What do you consider the biggest threat to your organization to be? Wrestling with declining revenues? Struggling with intense global competition? Or battling against disruptive new technologies? How about fear? Fear has been spreading throughout organizations – negatively impacting morale, productivity, and the bottom-line. Living in fear is destructive for a team, and kills momentum. Fear drives people to shore up what they have rather than to go after what they want. During times of rapid change and uncertainty, anxiety levels go up, and the appetite for risk goes down. In fear-based environments, it’s all about protecting the status quo. Yet, these are the exact times when bold action can reap the greatest rewards. Envision a better way, a better solution, a better product – and approach it with determination and an open mind.
Most of us know “what to do” but not “how to” in challenging situations, when the stress hormones cortisol and adrenalin are pumping through our veins. Our instincts tell us to move away from discomfort or stress. Yet, it is important to view discomfort as something positive, an opportunity for courage. If you re-frame this challenge as, “my opportunity for courage – to support values,” you can actually stay grounded in your decision, and remain motivated to see it through. Courage comes from the heart. Without confidence and courage, leaders cannot steer organizations effectively or grow their capacity to adapt quickly to change and seize the opportunities change always holds.
“The longest journey you will ever take is the 18 inches from your head to your heart.”
Thich Nhat Hanh, Buddhist monk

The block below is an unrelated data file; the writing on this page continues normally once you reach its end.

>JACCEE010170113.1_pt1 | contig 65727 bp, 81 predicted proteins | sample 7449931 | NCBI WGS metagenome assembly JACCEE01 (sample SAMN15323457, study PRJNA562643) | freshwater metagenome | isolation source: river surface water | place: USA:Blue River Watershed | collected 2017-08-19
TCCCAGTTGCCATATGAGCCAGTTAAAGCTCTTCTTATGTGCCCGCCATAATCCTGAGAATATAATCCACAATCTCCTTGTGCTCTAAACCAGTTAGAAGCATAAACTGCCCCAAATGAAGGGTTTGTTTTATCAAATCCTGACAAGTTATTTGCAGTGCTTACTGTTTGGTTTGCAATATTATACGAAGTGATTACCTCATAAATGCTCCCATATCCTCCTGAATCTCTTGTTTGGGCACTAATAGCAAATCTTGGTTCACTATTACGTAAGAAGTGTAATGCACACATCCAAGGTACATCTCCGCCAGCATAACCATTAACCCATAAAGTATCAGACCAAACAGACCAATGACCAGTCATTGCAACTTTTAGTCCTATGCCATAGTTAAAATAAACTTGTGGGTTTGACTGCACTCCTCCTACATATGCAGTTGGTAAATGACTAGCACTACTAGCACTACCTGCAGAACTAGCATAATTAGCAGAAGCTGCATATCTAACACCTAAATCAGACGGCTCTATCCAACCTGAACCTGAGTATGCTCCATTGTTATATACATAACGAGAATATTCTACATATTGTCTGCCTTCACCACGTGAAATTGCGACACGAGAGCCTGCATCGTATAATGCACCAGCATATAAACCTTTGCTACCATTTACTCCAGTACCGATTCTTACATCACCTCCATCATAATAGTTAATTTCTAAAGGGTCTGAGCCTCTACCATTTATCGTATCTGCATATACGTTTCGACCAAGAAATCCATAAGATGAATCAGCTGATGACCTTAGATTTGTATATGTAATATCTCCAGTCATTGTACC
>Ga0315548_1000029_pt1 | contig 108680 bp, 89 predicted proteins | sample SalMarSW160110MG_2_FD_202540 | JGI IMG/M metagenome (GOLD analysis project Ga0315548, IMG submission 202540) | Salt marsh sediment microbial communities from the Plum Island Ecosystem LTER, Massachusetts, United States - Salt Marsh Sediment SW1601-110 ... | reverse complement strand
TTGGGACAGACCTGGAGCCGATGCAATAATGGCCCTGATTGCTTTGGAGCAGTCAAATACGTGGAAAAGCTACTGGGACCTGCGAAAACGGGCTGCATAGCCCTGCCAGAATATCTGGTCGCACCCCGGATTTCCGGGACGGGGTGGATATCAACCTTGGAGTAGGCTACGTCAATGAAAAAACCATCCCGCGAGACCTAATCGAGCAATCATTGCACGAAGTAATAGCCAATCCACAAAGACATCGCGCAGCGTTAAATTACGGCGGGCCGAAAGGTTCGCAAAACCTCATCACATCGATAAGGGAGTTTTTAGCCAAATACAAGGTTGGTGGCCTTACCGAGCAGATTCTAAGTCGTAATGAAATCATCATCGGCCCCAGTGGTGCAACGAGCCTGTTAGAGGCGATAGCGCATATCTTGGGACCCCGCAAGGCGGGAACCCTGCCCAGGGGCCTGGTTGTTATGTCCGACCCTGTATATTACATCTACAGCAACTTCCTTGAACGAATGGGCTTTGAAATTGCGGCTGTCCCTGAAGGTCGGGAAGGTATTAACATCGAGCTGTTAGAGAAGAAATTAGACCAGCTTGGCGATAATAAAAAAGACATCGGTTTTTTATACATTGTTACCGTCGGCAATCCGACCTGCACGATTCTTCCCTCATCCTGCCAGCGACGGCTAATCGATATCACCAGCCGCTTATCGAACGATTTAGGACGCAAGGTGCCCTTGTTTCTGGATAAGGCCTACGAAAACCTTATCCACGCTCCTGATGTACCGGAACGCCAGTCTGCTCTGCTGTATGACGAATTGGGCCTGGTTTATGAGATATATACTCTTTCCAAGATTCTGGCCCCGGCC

How can leaders instill confidence in their organizations and reinforce acts of courage?
Courageous leadership involves developing clarity and awareness about the desired impact leaders have on their followers. In his book “Leadership isn’t for cowards”, Mike Staver uses the acronym ATTACK to demonstrate the essential components of becoming a courageous leader.
ATTACK with Courage
A – Accept the circumstances
Face the situation as it actually is by recognizing leadership strengths and limitations, and working effectively within the current reality. Ditch the rose-colored glasses and face the facts about the state of your organization and business. Only by knowing the true current state can you lead your team to a better place.
T – Take action
Build a balance between being ready and taking risks. Many leaders spend too much time getting ready to be ready. Instead, analyze the pitfalls and act quickly.
T – Take responsibility
Articulate and apply steps to create a culture of followers who take ownership of their responsibility. Courageous leaders own the results of their choices. Don’t blame the market, interest rates or any other outside conditions for circumstances inside your culture. They are your responsibility, however, that doesn’t mean every problem your company has is your fault.
A – Acknowledge progress
Pay attention to the progress that is being made. Determine the desirable results and benchmarks, and be certain that those benchmarks are acknowledged and celebrated when they are achieved.
C – Commit to new habits
Cultivate leadership behaviors including accountability, communicating powerfully, and coaching. Commit yourself to learning on three levels: Learn about yourself first, your people second and your industry third.
K – Kindle
Give new life to leadership, the performance of followers, and the way people feel about their work. Kindle is often defined as giving new life to something. Leaders give new life to businesses and organizations by constantly developing people, engaging people and caring about their progress.
“Self-confidence must come from within. Outside reinforcement and strokes can help, but you have to build your own confidence.”
Steve Jobs (1955 – 2011)
We are as always just an email or phone call away. Contact us. Let’s explore your drivers, derailers and potential to lead courageously. Creating a culture of courage and confidence starts with you. It starts with your commitment to dare bravely, speak bravely, and to lead bravely. Start now. Sticking with the status quo will grow increasingly expensive.
Lead courageously, Annette.
PS – If you want to know more about the effects of stress on your body, download our free infographic.
PPS – In our article “Self control and what it takes …” we explain how stressful situations affect our brains and can lead to overwhelming emotional reactions, the so-called ‘amygdala hijack’.
Picture source: https://pixabay.com/en/leopard-wildcat-wildlife-safari-2895448/